- Hillel’s “Effect” – the unique contribution to Jewish student growth attributed to Hillel – when factors such as prior Jewish education, camp, youth group experiences and Jewish upbringing are set aside analytically is moderate to high. The “Hillel Effect” was particularly correlated with participation in learning activities, Shabbat and holiday celebrations, taking on leadership roles, connecting with other Jews and feeling part of the larger Jewish community.
Measuring Pays Off
One hundred percent of the 18 Hillels increased their rates of student engagement in at least one of the ”90/70/40/20” engagement targets between year 1 and year 2 of measurement. Seven of those 18 Hillels, increased in three categories.
Part of this success can simply be attributed to better data collection. Hillels learned quickly what data they were good at capturing, and where their practices were lacking. They then made steps to improve. We count this as an important early success of the measurement pilot.
We are also seeing the participating Hillels talk and act more strategically. During the year, we spoke with pilot Hillels who were newly setting targets for their staff teams, and tracking their progress.
Reviewing one Hillel’s list of the students whom they had met one-time that year, I asked: “What would it take to meet these students again? To have three, four or six interactions with them?” Hearing my challenge, the Hillel devised a plan to follow up with each student. By the end of the academic year, the Hillel had achieved its goal of increasing the number of students it engaged four or more times, and set a higher goal for this year.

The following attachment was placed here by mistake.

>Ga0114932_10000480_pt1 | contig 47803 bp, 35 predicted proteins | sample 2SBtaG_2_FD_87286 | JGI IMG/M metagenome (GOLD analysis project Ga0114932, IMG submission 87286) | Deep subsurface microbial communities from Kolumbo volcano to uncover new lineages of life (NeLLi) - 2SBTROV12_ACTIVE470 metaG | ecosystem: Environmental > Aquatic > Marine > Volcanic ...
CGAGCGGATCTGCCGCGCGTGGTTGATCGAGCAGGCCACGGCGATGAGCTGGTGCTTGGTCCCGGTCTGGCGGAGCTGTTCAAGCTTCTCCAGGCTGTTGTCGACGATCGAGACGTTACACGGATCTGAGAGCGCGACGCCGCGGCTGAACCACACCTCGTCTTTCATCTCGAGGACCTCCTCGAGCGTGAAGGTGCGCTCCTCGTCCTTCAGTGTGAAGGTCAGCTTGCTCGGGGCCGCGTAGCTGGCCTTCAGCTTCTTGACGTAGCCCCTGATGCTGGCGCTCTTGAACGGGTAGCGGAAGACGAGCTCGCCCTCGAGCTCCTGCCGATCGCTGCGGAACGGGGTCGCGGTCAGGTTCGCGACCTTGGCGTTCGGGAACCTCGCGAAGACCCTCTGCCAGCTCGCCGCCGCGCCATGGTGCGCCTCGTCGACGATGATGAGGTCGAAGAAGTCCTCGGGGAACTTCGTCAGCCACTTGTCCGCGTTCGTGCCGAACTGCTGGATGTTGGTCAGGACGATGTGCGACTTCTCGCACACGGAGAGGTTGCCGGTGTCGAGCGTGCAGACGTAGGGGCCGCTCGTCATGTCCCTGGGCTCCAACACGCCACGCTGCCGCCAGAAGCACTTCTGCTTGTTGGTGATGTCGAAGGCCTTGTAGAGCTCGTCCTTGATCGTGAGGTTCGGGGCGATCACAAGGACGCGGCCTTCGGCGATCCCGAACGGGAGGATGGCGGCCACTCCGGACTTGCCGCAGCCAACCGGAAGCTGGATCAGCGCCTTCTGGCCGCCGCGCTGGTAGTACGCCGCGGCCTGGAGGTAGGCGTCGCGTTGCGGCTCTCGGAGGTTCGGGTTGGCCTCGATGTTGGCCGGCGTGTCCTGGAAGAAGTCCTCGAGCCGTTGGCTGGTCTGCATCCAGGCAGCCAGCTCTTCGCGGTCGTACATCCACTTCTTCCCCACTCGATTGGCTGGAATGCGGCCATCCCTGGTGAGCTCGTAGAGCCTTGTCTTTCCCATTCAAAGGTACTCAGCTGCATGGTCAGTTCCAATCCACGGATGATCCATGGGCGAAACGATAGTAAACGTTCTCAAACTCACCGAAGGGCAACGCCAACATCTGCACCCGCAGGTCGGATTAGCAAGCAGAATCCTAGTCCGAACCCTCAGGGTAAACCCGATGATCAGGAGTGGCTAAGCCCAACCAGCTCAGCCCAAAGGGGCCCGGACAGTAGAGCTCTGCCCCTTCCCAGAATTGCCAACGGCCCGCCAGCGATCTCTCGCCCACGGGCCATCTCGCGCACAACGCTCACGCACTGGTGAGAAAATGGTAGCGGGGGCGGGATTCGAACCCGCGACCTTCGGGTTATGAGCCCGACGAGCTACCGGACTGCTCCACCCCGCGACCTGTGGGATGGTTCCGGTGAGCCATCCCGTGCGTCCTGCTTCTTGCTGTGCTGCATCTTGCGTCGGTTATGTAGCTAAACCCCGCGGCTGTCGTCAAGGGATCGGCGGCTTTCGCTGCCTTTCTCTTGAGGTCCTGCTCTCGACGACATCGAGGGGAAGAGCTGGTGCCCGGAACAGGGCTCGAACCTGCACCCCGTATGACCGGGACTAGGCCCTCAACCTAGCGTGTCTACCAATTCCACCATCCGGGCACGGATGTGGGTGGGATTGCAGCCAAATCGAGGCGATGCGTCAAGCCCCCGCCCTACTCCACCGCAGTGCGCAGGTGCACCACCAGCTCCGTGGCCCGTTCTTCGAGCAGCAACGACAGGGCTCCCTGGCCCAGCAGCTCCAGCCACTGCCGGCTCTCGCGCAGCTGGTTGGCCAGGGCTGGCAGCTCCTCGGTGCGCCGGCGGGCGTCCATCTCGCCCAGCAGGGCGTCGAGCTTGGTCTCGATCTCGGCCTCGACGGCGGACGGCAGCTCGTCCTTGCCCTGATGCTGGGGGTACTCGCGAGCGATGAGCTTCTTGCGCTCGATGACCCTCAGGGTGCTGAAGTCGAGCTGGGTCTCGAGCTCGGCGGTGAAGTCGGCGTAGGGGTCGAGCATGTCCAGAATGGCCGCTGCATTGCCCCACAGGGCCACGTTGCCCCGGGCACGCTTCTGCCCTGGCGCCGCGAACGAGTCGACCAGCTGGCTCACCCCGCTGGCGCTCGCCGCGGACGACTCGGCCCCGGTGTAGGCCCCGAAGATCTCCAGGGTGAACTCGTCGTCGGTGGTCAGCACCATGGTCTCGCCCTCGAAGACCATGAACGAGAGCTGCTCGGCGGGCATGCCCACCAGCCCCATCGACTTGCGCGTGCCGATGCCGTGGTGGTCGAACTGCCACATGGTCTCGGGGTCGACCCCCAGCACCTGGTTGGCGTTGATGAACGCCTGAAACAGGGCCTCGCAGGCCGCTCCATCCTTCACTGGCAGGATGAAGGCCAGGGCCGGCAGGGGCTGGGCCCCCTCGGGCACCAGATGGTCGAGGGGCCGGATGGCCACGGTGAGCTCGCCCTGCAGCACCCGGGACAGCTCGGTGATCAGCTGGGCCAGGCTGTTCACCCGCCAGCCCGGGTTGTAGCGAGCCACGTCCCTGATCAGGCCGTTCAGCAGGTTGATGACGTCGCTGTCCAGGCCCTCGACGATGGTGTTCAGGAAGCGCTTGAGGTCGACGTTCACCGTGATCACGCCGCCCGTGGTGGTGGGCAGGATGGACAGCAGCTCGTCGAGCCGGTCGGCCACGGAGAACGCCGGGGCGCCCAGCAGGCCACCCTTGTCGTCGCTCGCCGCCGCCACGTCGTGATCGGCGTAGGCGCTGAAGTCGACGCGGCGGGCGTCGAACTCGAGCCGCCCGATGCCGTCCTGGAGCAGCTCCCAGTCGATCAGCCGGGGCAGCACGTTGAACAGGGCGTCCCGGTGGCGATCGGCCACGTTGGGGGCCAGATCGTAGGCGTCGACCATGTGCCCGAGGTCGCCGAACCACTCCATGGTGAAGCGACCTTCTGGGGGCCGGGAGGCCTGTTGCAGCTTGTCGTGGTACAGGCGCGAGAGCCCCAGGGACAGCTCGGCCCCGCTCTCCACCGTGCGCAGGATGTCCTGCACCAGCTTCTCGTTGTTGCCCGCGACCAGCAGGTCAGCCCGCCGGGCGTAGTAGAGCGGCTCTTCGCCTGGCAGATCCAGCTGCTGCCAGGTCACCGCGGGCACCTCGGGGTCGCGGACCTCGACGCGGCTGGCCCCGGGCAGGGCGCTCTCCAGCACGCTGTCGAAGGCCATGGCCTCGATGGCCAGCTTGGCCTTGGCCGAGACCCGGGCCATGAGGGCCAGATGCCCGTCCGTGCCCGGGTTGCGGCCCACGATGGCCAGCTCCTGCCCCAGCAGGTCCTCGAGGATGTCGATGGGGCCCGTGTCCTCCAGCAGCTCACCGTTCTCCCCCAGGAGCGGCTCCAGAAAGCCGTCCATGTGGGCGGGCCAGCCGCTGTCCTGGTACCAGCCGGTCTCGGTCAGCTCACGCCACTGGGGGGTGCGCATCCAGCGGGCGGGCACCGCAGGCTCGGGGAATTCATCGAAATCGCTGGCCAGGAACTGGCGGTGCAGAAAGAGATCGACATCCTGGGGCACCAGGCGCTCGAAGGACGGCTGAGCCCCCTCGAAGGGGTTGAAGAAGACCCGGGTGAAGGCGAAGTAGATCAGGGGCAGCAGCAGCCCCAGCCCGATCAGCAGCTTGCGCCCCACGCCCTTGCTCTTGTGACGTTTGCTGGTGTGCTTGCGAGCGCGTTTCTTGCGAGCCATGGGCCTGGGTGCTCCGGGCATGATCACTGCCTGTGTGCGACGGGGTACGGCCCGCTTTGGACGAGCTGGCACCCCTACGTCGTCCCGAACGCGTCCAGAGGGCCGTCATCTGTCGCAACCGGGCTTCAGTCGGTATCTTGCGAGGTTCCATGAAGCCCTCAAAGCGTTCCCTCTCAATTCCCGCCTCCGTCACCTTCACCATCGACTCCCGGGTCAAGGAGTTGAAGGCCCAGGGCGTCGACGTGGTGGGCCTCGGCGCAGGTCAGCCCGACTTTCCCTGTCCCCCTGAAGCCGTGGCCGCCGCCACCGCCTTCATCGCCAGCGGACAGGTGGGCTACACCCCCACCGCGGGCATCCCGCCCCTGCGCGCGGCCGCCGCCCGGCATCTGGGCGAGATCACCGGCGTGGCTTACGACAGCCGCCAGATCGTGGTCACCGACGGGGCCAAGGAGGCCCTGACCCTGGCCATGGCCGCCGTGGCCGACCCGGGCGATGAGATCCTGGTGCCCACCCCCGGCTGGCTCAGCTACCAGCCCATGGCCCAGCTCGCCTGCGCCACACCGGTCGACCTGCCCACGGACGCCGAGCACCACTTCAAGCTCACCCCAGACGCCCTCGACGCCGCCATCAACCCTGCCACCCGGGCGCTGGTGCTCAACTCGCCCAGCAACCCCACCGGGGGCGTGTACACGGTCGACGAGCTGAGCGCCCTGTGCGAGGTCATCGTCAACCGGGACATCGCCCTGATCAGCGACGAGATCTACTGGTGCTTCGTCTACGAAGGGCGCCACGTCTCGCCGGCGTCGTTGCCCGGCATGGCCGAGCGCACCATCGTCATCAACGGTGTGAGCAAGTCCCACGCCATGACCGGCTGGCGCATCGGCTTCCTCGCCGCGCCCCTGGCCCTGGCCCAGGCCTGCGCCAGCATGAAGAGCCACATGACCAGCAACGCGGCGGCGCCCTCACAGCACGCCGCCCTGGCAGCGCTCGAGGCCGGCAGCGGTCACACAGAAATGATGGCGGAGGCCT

Hillels receive data not only on their mission-oriented work, but also on the important drivers that enable success: finances, fundraising practices, as well as employee engagement, a critical contributor to any Hillel’s success. And as more Hillels engage in measurement, each will benefit from richer, more valuable peer benchmarking.
With a goal of having 50 excellent Hillels and 85% of the rest improving annually by 2020, a data informed culture is a foundational component of Hillel’s Drive to Excellence. In 2016, another 20-30 Hillels will join the existing 48 as they continue their measurement efforts.
The success of the Drive to Excellence compels Hillel International to not only support Hillels in collecting and analyzing data, but also help them adopt best practices and programs, and garner more resources to engage a larger percentage of the Jewish student population in the years ahead.
While researchers will continue to study Jewish college students and produce valuable reports about trends or the efficacy of particular programs, none of these studies can replace the value of each Hillel having its own performance data. With it, Hillels will know where they are truly succeeding and where they can still improve. And with a robust data-oriented approach to pursing our mission, the broader community can rest assured that their investment in the Jewish future is well placed with Hillel.
Jennifer Zwilling is the vice president for strategy and measurement at Hillel International.